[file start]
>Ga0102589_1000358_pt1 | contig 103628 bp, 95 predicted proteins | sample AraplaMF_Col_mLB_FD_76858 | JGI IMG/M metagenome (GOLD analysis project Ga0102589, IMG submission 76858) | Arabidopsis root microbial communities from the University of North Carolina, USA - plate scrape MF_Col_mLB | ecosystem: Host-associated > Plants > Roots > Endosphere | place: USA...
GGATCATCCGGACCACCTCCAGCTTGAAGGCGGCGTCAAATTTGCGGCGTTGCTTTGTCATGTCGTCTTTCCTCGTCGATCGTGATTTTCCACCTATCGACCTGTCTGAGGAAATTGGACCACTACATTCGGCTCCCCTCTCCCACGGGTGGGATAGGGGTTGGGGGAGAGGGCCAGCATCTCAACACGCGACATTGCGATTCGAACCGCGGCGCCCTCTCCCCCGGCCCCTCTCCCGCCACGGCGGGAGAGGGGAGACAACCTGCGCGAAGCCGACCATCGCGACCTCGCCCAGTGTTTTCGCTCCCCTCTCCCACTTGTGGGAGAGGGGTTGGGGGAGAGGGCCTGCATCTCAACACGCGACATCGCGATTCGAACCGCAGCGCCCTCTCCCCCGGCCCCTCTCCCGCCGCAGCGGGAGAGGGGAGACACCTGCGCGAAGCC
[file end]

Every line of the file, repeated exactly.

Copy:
>Ga0102589_1000358_pt1 | contig 103628 bp, 95 predicted proteins | sample AraplaMF_Col_mLB_FD_76858 | JGI IMG/M metagenome (GOLD analysis project Ga0102589, IMG submission 76858) | Arabidopsis root microbial communities from the University of North Carolina, USA - plate scrape MF_Col_mLB | ecosystem: Host-associated > Plants > Roots > Endosphere | place: USA...
GGATCATCCGGACCACCTCCAGCTTGAAGGCGGCGTCAAATTTGCGGCGTTGCTTTGTCATGTCGTCTTTCCTCGTCGATCGTGATTTTCCACCTATCGACCTGTCTGAGGAAATTGGACCACTACATTCGGCTCCCCTCTCCCACGGGTGGGATAGGGGTTGGGGGAGAGGGCCAGCATCTCAACACGCGACATTGCGATTCGAACCGCGGCGCCCTCTCCCCCGGCCCCTCTCCCGCCACGGCGGGAGAGGGGAGACAACCTGCGCGAAGCCGACCATCGCGACCTCGCCCAGTGTTTTCGCTCCCCTCTCCCACTTGTGGGAGAGGGGTTGGGGGAGAGGGCCTGCATCTCAACACGCGACATCGCGATTCGAACCGCAGCGCCCTCTCCCCCGGCCCCTCTCCCGCCGCAGCGGGAGAGGGGAGACACCTGCGCGAAGCC